About half a century later, Christopher Vogler condensed those stages down to 12 in an attempt to show Hollywood how every story ever written should—and, uh, does—follow Campbell's pattern. We're working with those 12 stages, so take a look. (P.S. Want more? We have an entire Online Course devoted to the hero's journey.)
When we first see Marge, a pregnant police chief in Brainerd, MN, we're already pretty deep into the movie. We've witnessed Jerry's plot play out and observed the inept kidnapping attempt and the triple-homicide that Carl and Gaear commit.
We shift gears suddenly, and see Marge lying peacefully in bed with Norm, the evidence of his mallard duck art project nearby. It's a vision of domestic bliss and stability, outside of Jerry, Carl, and Gaear's world.
Suddenly, Marge—being the chief of police—gets a phone call about a triple-homicide out on the highway. One of the murder victims is a state trooper, and the others are an unfortunate couple that were just passing by at the wrong time. She yanks herself out of bed and heads over.
Marge doesn't refuse the call—she's too awesome. But she does have to drag herself out of bed, which can be difficult when you're seven months pregnant.
Marge doesn't really have a mentor. She's pretty much the most competent person in the entire movie. Nevertheless, the movie does sort of fill in the "Mentor" stage when Marge meets with Officer Lou at the crime scene.
Lou's not really a mentor, but he's able to fill her in on some of the details. Yet Marge politely demonstrates her superior competence by correcting his police work. She's the chief, after all.
A little later, they learn that the car the bad guys were using—a Ciera—was parked at the Blue Ox Motel, a trucker joint where the perps slept with prostitutes. Marge is able to interview the two sex workers, but gets nothing useful from them—until they tell her that the two criminals were headed to the Twin Cities.
After interviewing the prostitutes, Marge tries to pry information out of Shep Proudfoot and Jerry Lundegaard himself. At first, Jerry's able to avoid helping her by denying that any Ciera is missing from his lot.
Also, she has a weird dinner with Mike Yanagita, a former classmate who claims his wife died from leukemia, when, in reality, he doesn't have a wife. He was just stalking the woman he claimed to have married (who's still alive). This was a personal test for Marge, who believes his story and only finds out later that he was lying to her. This is just about her only failure in the film.
Marge visits Jerry again to ask him about the Ciera. This time, Jerry gets "snippy," finally agrees to do an inventory on his car lot, but instead flees the interview. Effectively, he's identified himself as the perpetrator. Meanwhile, one of Marge's officers, Olson, talks to a local bartender, Mr. Mohra, who says that he talked to a suspicious guy who claimed to be a murderer. This leads Marge out to Moose Lake, where Carl and Gaear are staying.
Marge spots the Ciera at Carl and Gaear's cabin, arriving just in time to see Gaear stuffing the last of Carl's corpse into a wood chipper. At first, Gaear can't hear her over the noise of the chipper, but when he does, he throws a block of wood at her and tries to run away.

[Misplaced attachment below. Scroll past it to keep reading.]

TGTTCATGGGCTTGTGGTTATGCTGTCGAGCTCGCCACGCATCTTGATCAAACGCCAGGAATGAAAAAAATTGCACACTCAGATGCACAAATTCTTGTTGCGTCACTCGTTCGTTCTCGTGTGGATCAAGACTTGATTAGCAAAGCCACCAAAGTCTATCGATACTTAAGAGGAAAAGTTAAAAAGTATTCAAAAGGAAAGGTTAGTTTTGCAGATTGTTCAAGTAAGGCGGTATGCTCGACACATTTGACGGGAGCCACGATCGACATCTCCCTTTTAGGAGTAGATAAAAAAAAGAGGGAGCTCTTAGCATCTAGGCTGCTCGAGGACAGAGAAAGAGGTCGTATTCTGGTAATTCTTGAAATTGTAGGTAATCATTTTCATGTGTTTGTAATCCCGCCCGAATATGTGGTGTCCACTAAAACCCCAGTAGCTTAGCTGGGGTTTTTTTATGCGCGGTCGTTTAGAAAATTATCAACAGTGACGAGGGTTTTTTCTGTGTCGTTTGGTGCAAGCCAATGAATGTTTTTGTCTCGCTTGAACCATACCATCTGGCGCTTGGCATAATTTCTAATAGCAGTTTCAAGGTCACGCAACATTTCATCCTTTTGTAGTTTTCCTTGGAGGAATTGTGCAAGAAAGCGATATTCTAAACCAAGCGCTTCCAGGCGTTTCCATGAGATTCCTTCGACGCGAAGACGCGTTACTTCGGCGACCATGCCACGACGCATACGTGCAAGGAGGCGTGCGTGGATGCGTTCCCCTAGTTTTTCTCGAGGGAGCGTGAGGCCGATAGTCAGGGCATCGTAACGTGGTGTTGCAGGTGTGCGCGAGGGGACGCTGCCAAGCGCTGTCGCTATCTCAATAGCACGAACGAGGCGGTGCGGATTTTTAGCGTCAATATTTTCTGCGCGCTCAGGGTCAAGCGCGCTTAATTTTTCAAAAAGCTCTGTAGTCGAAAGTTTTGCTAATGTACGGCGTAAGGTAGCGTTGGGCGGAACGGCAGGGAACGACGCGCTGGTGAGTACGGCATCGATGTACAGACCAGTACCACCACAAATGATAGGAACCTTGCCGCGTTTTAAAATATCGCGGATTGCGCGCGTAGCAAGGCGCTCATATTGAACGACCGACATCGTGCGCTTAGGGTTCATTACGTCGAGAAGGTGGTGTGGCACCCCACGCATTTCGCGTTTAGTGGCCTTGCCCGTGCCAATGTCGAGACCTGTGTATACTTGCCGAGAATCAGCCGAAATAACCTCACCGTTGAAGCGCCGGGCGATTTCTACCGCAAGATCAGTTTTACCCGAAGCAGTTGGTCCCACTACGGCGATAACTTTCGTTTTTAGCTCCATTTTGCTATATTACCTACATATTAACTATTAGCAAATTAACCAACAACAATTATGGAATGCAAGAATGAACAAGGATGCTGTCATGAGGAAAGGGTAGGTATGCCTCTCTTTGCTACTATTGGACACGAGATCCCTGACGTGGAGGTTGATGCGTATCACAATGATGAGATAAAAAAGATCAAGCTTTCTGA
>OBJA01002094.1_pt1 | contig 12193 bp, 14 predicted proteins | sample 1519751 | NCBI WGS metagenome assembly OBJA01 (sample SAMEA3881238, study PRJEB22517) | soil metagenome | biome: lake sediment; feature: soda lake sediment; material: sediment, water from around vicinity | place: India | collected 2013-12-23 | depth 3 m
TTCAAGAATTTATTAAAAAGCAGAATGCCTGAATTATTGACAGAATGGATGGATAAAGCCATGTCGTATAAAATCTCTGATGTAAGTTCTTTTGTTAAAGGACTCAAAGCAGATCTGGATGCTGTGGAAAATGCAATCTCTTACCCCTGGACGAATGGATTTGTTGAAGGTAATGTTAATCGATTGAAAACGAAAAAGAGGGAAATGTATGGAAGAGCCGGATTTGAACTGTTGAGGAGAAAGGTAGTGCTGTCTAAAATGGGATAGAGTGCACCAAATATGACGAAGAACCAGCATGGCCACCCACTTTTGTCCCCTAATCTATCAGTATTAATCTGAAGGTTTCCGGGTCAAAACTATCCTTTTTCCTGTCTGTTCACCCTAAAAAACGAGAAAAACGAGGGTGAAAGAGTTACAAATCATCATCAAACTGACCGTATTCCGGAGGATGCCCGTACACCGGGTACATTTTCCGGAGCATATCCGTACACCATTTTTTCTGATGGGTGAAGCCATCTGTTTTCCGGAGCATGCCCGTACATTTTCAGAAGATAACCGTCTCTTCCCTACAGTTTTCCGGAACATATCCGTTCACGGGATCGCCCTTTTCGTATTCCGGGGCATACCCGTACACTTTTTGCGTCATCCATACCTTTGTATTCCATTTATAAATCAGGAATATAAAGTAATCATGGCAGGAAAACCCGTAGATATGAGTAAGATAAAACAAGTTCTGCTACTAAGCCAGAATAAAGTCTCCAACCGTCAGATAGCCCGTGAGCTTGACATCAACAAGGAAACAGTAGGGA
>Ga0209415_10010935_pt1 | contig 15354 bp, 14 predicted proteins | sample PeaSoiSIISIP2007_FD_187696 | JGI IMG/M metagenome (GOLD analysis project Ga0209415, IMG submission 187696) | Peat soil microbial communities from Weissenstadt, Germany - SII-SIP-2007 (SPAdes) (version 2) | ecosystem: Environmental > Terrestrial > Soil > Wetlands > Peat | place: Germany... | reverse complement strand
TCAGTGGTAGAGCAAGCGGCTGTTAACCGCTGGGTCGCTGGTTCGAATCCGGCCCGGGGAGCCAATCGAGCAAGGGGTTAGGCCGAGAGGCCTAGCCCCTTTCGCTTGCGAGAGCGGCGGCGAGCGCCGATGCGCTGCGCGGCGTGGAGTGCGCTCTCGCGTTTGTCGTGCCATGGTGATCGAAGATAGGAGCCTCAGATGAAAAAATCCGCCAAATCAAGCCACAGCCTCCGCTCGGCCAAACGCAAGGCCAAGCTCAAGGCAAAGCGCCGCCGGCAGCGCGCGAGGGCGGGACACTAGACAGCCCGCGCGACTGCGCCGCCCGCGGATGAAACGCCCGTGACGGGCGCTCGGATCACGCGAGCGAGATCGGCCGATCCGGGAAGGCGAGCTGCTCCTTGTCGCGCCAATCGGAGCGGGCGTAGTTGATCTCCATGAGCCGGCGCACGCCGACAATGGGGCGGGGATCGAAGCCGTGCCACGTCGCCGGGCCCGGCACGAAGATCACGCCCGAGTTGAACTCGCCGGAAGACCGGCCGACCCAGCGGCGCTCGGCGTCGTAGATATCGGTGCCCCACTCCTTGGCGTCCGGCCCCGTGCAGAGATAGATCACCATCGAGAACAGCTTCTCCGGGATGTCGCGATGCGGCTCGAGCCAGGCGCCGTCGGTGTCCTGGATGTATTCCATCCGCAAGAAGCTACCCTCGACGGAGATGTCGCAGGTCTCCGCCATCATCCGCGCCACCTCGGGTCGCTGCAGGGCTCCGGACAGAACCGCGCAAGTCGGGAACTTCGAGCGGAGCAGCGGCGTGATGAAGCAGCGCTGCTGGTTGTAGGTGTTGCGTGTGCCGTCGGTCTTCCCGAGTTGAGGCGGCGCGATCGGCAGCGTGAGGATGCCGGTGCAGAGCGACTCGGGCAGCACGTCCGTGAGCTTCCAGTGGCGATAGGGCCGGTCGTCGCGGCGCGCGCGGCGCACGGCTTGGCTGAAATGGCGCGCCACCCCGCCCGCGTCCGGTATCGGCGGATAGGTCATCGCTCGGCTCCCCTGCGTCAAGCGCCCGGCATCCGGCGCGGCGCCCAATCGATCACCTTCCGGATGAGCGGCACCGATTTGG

Marge shoots Gaear in the leg as he tries to run out onto the lake. She successfully arrests him, surveys the casualties at the cabin, and takes him away in her police car.
Marge drives Gaear back to the station in her police car. She lectures him, saying that she doesn't understand how he and Carl could've murdered so many people just for a little money.
Marge is triumphant—she's cracked the case, and arrested the surviving perp. At the same time, police officers track Jerry down and arrest him at a motel. Unfortunately, a long trail of bloodshed has led up to this point. Jean, Carl, Wade, a parking lot attendant, an innocent couple, and a state trooper have all been murdered.
But Marge herself has definitely succeeded. It's not necessarily a resurrection, because Marge has never really changed in the course of the story. She just gets back in bed with Norm where she was when we met her, and for now, her world is back in its comfortable routine.
At the end, Marge watches TV in bed with Norm. He's disappointed that his duck painting is only making it onto a three-cent stamp, but Marge optimistically points out that people buy those whenever the postage is raised. She's able to comfort him effectively, and seems really proud of him. They both contentedly await the birth of their child.
It's a teensy bit of a cliché to say, "[Name of place] was like a character in this movie." That being said, Minnesota is definitely like a character in this movie.
Of course, it's all a little exaggerated. The accents aren't really quite so heavy in real life… but most observers seem to agree that it's not inaccurate. The movie gives a pretty good depiction of "Midwestern nice," the polite way that Marge, the airport parking lot attendant, Reiley Diefenbach, and others have of dealing with people.
Many of the characters are pleasant, yet very reserved. They're not overflowing with emotion or conversation. Carl is kind of the exception, being explosively irritable and extremely talkative, but he doesn't have the accent. It's unclear if he's even a Minnesota native—we're guessing not, because doesn't have the strikingly Scandinavian surname.
Despite the title, most of the film's action doesn't really take place in Fargo, North Dakota, a town on the Minnesota border. It's mostly centered around Minneapolis and Brainerd (known as the home of Paul Bunyan and Babe the Big Blue Ox), though there's a foray into Fargo, where the kidnapping deal is arranged. The movie was actually filmed primarily around the Twin Cities of Minneapolis and St. Paul.
In reality, Minnesota is the "Land of 10,000 Lakes" with plenty of forests. But judging by the movie, you'd get the impression that its just one vast, bleak, frozen plain, covered with a few feet of snow.